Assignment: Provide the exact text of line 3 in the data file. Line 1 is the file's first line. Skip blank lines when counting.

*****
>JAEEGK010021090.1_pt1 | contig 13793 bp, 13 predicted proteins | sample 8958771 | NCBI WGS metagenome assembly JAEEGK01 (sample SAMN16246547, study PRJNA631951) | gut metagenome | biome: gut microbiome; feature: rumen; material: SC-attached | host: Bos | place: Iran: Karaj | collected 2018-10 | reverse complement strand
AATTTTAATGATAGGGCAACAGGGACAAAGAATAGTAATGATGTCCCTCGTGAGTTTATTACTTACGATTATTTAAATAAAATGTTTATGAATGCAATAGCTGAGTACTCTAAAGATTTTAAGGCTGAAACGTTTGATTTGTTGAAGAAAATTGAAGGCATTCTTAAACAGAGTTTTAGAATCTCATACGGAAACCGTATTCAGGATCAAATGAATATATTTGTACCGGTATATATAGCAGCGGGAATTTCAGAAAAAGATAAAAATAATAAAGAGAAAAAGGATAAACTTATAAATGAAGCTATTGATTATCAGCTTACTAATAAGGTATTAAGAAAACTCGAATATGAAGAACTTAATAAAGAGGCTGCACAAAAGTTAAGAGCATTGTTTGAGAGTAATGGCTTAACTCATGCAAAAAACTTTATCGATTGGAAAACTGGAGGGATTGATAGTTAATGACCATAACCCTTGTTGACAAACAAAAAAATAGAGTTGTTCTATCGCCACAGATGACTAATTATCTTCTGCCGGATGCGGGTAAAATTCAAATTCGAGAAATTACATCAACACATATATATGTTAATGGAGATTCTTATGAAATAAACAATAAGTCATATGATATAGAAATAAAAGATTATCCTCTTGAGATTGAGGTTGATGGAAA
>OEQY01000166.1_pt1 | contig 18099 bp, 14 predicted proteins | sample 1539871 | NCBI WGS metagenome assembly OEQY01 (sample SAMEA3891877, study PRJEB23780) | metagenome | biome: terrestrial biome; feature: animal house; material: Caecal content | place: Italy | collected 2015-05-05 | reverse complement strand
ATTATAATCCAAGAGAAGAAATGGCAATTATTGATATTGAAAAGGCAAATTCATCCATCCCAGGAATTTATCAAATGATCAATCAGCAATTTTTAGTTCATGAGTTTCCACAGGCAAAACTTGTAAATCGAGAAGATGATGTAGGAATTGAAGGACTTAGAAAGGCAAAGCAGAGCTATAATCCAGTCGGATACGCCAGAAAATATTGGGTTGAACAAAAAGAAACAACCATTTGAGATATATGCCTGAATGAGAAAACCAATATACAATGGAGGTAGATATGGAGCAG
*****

>OEQY01000166.1_pt1 | contig 18099 bp, 14 predicted proteins | sample 1539871 | NCBI WGS metagenome assembly OEQY01 (sample SAMEA3891877, study PRJEB23780) | metagenome | biome: terrestrial biome; feature: animal house; material: Caecal content | place: Italy | collected 2015-05-05 | reverse complement strand